As Barbarisi goes on to tell, the tables have been turned. Most observers would agree that Daisuke’s career has been a disappointment, certainly if judged against the outrageous hype heaped upon him prior to his arrival. But even by most objective measures, Matsuzaka hasn’t exactly been superb. He has constantly struggled to stay healthy, perhaps a product of the difficulty adjusting to pitching every five days. He’s only stayed off the disabled list one season in his career, and last summer he underwent Tommy John surgery. When he was healthy he wasn’t spectacular, going 49-30 over 105 starts. He’s thrown 622 innings of 4.25 ERA ball, a number that matches neatly with his 4.26 FIP. Those are mid-rotation numbers, not sort of numbers one pays over $100 million for over 6 years. They’re certainly not the sort of numbers one sees from Tim Hudson, Roy Oswalt, or Roger Clemens.
Interestingly, it doesn’t seem as if the level of disappointment surrounding Matsuzaka has ever been commensurate with the level of surprise over what Kuroda has been able to bring to the table. Maybe it’s the fact that he’s pitched on the West Coast and saw the playoffs only twice or maybe it’s his age and the fact that he came from a far less renowned Japanese team, but the hype surrounding Kuroda never came close to sniffing Daisuke mania. Check out this prescient scouting report from Mike Plugh exactly one year after Carroll wrote his profile of Matsuzaka:
“He’s not Daisuke Matsuzaka, but Kuroda a very strong power pitcher with a low to mid-90s fastball and a wicked forkball. In addition, he features a plus shuuto, something like a screwball, as well as an effective change. Even if he only pans out as a third or fourth starter in the majors, he will give you innings, work deep into games, and he should be fairly consistent start to start.”
In one fewer season, Kuroda has thrown some 70 innings more than Daisuke (699.0, to be exact) and has started 112 games. He missed significant time in 2009 due to an oblique injury and a concussion suffered when he was struck in the head by a batted ball, but in the three other seasons he’s been as durable as Plugh expected. His numbers have been better than Daisuke’s as well, even if he was pitching in the NL West: he’s gone 41-46 with a 3.45 ERA and 3.55 FIP. True to form, he’s shown a good, hard fastball and shuuto (which is more of a two-seamer or sinker than a screwball), and generates a ton of groundballs while limiting his walks. In sum, he’s not the ace Daisuke was supposed to be, but he hasn’t been as bad as Daisuke was either.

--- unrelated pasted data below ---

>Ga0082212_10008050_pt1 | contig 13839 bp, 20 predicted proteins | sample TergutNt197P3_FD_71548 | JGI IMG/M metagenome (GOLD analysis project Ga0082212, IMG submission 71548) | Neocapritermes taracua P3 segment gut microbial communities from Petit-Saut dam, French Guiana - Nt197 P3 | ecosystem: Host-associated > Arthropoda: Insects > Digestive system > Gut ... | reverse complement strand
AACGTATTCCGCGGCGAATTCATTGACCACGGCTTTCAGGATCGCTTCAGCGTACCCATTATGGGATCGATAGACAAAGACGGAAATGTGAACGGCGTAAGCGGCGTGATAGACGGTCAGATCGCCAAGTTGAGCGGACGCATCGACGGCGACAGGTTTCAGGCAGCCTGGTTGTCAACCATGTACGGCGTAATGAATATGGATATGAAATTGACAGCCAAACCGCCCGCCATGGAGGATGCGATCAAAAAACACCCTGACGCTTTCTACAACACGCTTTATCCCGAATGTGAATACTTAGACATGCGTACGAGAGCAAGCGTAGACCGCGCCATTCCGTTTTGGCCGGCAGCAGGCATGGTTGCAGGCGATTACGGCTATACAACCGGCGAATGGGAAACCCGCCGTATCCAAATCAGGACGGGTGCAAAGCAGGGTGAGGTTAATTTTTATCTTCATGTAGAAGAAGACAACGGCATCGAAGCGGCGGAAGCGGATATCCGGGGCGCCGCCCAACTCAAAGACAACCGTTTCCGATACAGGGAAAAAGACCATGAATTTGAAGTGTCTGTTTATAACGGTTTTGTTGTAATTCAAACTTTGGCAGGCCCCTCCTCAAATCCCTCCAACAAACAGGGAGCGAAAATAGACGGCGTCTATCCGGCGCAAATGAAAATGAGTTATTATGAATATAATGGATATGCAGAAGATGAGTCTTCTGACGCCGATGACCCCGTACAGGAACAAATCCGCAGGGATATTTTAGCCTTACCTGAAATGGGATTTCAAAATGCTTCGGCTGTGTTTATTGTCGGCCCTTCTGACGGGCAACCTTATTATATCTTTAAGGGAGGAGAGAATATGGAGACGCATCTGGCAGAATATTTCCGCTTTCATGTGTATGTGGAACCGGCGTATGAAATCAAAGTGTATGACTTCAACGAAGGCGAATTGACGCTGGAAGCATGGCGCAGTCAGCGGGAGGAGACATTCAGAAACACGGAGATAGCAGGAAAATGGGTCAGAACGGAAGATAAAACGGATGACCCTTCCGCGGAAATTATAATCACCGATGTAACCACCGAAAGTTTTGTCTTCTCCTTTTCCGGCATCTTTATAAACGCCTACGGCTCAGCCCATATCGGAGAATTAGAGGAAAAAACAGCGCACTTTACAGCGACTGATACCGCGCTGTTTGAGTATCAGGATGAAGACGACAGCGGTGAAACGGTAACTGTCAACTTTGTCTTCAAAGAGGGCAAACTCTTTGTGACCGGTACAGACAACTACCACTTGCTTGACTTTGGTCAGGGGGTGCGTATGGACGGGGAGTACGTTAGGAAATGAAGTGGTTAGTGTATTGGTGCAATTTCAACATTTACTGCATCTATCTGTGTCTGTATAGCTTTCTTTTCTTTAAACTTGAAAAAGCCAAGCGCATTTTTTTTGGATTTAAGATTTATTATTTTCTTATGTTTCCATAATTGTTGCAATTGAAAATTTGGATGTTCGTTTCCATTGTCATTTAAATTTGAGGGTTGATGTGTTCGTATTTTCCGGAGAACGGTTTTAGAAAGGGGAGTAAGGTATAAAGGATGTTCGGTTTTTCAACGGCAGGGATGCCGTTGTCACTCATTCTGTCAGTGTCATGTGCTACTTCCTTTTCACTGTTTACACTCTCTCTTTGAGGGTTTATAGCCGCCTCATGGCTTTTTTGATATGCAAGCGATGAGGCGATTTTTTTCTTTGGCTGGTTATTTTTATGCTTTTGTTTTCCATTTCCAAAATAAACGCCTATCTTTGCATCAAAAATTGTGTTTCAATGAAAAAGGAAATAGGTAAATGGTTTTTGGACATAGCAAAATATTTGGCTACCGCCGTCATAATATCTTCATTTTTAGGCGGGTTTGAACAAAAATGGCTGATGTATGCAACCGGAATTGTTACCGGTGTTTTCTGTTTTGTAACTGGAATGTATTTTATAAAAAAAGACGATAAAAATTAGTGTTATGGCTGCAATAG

When thinking a way to put this piece together I asked Over the Monster‘s Marc Normandin if he had written anything lately putting a bow on Matsuzaka’s Boston career, figuring that Matsuzaka’s Tommy John surgery last summer likely marked the end of any meaningful relationship between the pitcher and the team. Marc’s answer surprised me. He said no, because Daisuke was ahead of schedule and might return sometime this year. Part of me wanted to scoff at the idea of Matsuzaka making any further contribution this year, but to do so would be to miss the point. Here on the first of March, with the promise of spring and meaningful baseball blooming in full, isn’t the lesson of Matsuzaka and Kuroda that anything can happen and that the game will always surprise and confound you no matter what you expect or project? It’s why we always keep coming back for more, and it’s why baseball will never die.